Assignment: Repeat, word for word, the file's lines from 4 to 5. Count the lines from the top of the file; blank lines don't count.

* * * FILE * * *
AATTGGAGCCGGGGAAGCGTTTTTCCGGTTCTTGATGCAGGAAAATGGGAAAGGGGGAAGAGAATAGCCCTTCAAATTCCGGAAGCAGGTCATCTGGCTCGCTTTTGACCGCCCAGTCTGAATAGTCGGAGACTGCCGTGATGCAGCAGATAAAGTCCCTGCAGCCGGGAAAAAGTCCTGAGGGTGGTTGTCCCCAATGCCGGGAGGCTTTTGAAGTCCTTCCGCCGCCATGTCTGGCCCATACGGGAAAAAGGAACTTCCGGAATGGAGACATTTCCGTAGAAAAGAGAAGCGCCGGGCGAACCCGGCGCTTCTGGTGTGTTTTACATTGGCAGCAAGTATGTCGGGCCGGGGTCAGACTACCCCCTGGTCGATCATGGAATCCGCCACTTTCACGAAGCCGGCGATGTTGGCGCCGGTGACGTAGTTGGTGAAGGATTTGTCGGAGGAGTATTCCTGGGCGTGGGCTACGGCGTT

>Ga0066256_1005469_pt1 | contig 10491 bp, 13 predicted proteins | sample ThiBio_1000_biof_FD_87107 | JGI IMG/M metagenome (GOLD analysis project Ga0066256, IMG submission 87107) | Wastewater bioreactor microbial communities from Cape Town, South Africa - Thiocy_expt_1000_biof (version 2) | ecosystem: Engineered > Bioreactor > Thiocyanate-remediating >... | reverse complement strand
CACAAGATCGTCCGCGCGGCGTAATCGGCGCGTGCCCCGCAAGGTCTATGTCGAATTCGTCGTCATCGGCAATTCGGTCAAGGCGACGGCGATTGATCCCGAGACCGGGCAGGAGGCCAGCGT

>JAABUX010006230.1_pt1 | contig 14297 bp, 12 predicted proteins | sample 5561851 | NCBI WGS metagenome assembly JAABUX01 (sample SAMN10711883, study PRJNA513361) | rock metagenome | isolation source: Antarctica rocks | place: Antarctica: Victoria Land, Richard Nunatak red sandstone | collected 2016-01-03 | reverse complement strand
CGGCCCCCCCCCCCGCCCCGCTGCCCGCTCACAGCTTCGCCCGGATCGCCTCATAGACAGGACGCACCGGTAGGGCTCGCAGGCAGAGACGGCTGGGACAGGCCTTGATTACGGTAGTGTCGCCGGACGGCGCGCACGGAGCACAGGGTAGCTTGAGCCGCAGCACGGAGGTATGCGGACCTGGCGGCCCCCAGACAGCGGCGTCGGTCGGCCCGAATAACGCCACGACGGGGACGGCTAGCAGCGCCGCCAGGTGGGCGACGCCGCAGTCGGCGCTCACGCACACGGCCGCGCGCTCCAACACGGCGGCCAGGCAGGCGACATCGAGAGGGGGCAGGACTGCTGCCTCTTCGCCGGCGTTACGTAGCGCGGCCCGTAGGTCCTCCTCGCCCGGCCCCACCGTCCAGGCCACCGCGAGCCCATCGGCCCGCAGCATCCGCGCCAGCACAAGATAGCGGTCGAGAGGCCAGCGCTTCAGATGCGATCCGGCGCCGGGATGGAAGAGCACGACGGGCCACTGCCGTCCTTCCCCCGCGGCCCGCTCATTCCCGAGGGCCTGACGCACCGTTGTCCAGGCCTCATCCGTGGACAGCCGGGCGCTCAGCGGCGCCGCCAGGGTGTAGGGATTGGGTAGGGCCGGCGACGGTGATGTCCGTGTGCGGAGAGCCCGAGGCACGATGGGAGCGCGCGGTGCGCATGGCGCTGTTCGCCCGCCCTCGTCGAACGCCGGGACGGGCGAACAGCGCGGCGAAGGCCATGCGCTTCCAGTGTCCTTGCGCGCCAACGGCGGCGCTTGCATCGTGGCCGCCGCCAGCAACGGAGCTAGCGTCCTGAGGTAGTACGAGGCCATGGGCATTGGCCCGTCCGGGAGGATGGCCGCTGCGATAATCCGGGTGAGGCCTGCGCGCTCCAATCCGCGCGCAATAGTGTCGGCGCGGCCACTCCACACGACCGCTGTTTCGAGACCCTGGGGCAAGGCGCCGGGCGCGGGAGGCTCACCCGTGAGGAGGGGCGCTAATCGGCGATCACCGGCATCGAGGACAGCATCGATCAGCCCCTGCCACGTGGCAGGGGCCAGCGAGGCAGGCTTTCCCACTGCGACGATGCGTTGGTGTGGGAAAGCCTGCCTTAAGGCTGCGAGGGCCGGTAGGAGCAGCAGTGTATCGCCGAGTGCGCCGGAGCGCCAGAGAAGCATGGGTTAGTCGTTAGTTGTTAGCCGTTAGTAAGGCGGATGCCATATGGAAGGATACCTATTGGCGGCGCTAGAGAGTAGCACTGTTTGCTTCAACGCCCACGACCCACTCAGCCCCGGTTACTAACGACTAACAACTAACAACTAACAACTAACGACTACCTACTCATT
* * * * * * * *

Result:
>JAABUX010006230.1_pt1 | contig 14297 bp, 12 predicted proteins | sample 5561851 | NCBI WGS metagenome assembly JAABUX01 (sample SAMN10711883, study PRJNA513361) | rock metagenome | isolation source: Antarctica rocks | place: Antarctica: Victoria Land, Richard Nunatak red sandstone | collected 2016-01-03 | reverse complement strand
CGGCCCCCCCCCCCGCCCCGCTGCCCGCTCACAGCTTCGCCCGGATCGCCTCATAGACAGGACGCACCGGTAGGGCTCGCAGGCAGAGACGGCTGGGACAGGCCTTGATTACGGTAGTGTCGCCGGACGGCGCGCACGGAGCACAGGGTAGCTTGAGCCGCAGCACGGAGGTATGCGGACCTGGCGGCCCCCAGACAGCGGCGTCGGTCGGCCCGAATAACGCCACGACGGGGACGGCTAGCAGCGCCGCCAGGTGGGCGACGCCGCAGTCGGCGCTCACGCACACGGCCGCGCGCTCCAACACGGCGGCCAGGCAGGCGACATCGAGAGGGGGCAGGACTGCTGCCTCTTCGCCGGCGTTACGTAGCGCGGCCCGTAGGTCCTCCTCGCCCGGCCCCACCGTCCAGGCCACCGCGAGCCCATCGGCCCGCAGCATCCGCGCCAGCACAAGATAGCGGTCGAGAGGCCAGCGCTTCAGATGCGATCCGGCGCCGGGATGGAAGAGCACGACGGGCCACTGCCGTCCTTCCCCCGCGGCCCGCTCATTCCCGAGGGCCTGACGCACCGTTGTCCAGGCCTCATCCGTGGACAGCCGGGCGCTCAGCGGCGCCGCCAGGGTGTAGGGATTGGGTAGGGCCGGCGACGGTGATGTCCGTGTGCGGAGAGCCCGAGGCACGATGGGAGCGCGCGGTGCGCATGGCGCTGTTCGCCCGCCCTCGTCGAACGCCGGGACGGGCGAACAGCGCGGCGAAGGCCATGCGCTTCCAGTGTCCTTGCGCGCCAACGGCGGCGCTTGCATCGTGGCCGCCGCCAGCAACGGAGCTAGCGTCCTGAGGTAGTACGAGGCCATGGGCATTGGCCCGTCCGGGAGGATGGCCGCTGCGATAATCCGGGTGAGGCCTGCGCGCTCCAATCCGCGCGCAATAGTGTCGGCGCGGCCACTCCACACGACCGCTGTTTCGAGACCCTGGGGCAAGGCGCCGGGCGCGGGAGGCTCACCCGTGAGGAGGGGCGCTAATCGGCGATCACCGGCATCGAGGACAGCATCGATCAGCCCCTGCCACGTGGCAGGGGCCAGCGAGGCAGGCTTTCCCACTGCGACGATGCGTTGGTGTGGGAAAGCCTGCCTTAAGGCTGCGAGGGCCGGTAGGAGCAGCAGTGTATCGCCGAGTGCGCCGGAGCGCCAGAGAAGCATGGGTTAGTCGTTAGTTGTTAGCCGTTAGTAAGGCGGATGCCATATGGAAGGATACCTATTGGCGGCGCTAGAGAGTAGCACTGTTTGCTTCAACGCCCACGACCCACTCAGCCCCGGTTACTAACGACTAACAACTAACAACTAACAACTAACGACTACCTACTCATT